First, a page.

The other day, I heard some lefty on one of the lefty cable channels say the president has no authority to tell governors that they must allow churches to have services.
Ummmm … wrong.
Way back in 2000, Congress passed by unanimous consent a law called the Religious Land Use and Institutionalized Persons Act of 2000.
And for those of you who think this is political, it was signed by Slick Willy Clinton.
The law “prohibits zoning and landmarking laws that substantially burden the religious exercise of churches or other religious assemblies or institutions absent the least restrictive means of furthering a compelling governmental interest.”
The act says among other things that zoning and land use laws cannot be used to:
“(1) treat churches or other religious assemblies or institutions on less than equal terms with nonreligious assemblies or institutions;
(2) discriminate against any assemblies or institutions on the basis of religion or religious denomination;
(3) totally exclude religious assemblies from a jurisdiction; or
(4) unreasonably limit religious assemblies, institutions, or structures within a jurisdiction.”
Now you might say that a gubernatorial edict isn’t the same thing. I’m willing to bet an oral hearing at the Supreme Court that you are wrong.
The president is in charge of the Department of Justice. Those points came from the DOJ’s official advice. My guess is that Attorney General William Barr wasn’t kidding when he said, “even in times of emergency, when reasonable and temporary restrictions are placed on rights, the First Amendment and federal statutory law prohibit discrimination against religious institutions and religious believers. Thus, government may not impose special restrictions on religious activity that do not also apply to similar nonreligious activity.”
“For example, if a government allows movie theaters, restaurants, concert halls, and other comparable places of assembly to remain open and unrestricted, it may not order houses of worship to close, limit their congregation size, or otherwise impede religious gatherings. Religious institutions must not be singled out for special burdens.”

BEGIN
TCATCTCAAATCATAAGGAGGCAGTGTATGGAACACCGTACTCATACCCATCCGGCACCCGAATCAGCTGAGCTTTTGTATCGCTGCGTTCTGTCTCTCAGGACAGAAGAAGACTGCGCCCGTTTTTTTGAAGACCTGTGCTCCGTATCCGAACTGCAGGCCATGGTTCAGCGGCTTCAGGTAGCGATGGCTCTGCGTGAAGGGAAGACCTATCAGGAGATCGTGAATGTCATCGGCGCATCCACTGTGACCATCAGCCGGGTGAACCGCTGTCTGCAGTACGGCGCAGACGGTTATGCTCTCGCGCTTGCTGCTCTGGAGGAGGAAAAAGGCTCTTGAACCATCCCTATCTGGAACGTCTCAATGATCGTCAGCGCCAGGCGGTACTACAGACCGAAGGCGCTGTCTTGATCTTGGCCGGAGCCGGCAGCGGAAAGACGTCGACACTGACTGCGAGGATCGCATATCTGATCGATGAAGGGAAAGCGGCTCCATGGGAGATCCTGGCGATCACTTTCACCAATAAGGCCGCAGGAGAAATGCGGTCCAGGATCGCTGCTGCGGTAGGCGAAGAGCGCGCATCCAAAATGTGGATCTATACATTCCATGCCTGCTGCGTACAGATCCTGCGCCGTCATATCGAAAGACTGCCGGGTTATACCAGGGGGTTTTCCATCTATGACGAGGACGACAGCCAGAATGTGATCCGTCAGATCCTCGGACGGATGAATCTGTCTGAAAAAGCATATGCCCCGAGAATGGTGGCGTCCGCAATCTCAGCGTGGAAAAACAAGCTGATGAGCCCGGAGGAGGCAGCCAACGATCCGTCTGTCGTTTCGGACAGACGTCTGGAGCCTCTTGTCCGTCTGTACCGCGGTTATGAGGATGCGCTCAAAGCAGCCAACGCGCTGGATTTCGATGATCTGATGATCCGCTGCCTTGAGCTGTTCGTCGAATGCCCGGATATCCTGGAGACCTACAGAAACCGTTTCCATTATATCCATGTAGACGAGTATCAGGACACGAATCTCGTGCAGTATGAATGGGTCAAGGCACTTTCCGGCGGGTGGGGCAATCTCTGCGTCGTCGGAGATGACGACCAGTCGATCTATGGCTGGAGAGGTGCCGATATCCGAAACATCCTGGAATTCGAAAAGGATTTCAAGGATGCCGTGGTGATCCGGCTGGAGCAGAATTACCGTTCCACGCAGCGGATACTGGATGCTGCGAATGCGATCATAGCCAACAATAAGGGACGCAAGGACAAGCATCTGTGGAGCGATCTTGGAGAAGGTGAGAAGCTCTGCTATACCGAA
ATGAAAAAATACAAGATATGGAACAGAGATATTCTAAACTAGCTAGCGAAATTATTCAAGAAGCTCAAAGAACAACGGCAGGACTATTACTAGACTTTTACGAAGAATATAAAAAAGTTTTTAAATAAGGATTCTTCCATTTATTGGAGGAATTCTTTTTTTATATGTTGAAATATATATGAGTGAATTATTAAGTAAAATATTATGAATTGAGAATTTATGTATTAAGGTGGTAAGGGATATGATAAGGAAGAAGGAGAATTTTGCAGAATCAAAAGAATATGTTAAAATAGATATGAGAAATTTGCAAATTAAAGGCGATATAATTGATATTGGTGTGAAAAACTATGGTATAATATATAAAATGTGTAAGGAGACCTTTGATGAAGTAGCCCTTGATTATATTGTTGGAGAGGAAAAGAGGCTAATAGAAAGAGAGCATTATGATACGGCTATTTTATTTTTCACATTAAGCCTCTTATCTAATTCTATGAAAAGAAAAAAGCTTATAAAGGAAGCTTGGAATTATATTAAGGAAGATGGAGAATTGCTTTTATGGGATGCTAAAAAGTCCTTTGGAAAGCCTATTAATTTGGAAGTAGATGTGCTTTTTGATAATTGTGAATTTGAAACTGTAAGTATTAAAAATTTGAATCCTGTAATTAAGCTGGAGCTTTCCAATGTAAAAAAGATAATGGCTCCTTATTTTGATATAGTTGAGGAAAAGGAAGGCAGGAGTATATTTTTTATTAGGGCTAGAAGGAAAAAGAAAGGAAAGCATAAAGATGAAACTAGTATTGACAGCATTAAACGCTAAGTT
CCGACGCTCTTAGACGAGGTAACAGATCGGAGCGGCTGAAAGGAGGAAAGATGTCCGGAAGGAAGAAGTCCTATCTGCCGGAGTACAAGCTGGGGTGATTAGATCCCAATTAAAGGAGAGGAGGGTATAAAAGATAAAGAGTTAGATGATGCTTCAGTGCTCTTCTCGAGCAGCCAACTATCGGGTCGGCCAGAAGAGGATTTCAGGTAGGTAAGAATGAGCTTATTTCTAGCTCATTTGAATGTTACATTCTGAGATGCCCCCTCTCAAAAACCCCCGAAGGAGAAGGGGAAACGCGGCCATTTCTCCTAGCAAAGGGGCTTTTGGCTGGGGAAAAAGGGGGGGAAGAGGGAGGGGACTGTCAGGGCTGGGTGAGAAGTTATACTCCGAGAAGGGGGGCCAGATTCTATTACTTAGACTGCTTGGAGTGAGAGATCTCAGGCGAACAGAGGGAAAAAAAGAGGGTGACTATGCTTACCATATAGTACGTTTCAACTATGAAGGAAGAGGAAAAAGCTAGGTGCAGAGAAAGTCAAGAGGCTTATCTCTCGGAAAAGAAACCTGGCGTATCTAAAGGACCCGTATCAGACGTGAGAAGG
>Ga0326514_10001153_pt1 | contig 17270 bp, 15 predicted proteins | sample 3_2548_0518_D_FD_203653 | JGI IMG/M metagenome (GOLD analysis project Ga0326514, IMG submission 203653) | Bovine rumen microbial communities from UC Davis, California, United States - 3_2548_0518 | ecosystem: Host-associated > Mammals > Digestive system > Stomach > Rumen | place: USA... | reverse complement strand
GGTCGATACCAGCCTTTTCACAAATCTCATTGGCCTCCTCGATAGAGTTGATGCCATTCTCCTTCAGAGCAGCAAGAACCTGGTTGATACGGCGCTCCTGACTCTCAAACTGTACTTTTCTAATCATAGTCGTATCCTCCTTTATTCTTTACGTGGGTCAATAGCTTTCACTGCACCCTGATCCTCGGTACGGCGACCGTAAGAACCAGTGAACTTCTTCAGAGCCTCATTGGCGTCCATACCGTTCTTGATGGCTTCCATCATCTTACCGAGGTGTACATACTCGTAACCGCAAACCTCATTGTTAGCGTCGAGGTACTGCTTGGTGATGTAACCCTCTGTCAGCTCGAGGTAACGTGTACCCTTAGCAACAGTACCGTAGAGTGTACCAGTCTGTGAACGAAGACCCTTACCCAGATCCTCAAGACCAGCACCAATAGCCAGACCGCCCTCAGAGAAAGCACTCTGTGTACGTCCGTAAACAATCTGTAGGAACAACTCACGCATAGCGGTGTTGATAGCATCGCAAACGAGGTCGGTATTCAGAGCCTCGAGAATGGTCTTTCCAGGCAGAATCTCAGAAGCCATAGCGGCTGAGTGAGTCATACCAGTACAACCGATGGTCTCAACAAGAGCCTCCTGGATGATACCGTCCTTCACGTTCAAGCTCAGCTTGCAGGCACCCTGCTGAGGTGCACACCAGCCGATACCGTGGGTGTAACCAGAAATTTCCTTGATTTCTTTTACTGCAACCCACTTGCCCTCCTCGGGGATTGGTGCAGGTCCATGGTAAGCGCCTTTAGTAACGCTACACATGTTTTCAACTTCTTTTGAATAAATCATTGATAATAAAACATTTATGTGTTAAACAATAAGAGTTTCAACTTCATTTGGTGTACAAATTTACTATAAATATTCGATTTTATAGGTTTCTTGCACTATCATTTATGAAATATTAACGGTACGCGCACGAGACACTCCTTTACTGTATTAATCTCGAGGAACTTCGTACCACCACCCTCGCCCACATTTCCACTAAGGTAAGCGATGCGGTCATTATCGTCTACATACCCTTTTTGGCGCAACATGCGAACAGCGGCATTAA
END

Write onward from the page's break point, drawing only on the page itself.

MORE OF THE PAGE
That sounds amazingly similar to the Department of Justice guidance issued on RLUIPA.
In short, the president can override the governors on this issue since it is addressed not only in the First Amendment to the Constitution but also in the Federal Code.
And yet, CNN reported that “Trump threatened to ‘override’ governors if their states did not follow the new federal recommendations, but it was unclear what authority the President was referring to.”
As if both the First Amendment and a 20-year-old law passed by unanimous consent in Congress need “clarification.”
In CNN’s case, the word ignorance comes to mind. They were ignorant of the fact that their patron saint, Slick Willy, actually signed that act into law.
AT&T, which owns CNN, should hang its corporate head in shame.
If you are going to pretend to be a news outlet, you should try a little harder.
You know when this will change?
When the Trump base catches on to the AT&T-CNN connection and starts buying their cellphone service elsewhere.
When AT&T starts losing serious money that can be attributed to mad Trump supporters with pitchforks.
The views expressed in this opinion article are those of their author and are not necessarily either shared or endorsed by the owners of this website. If you are interested in contributing an Op-Ed to The Western Journal, you can learn about our submission guidelines and process here.
Truth and Accuracy
We are committed to truth and accuracy in all of our journalism. Read our editorial standards.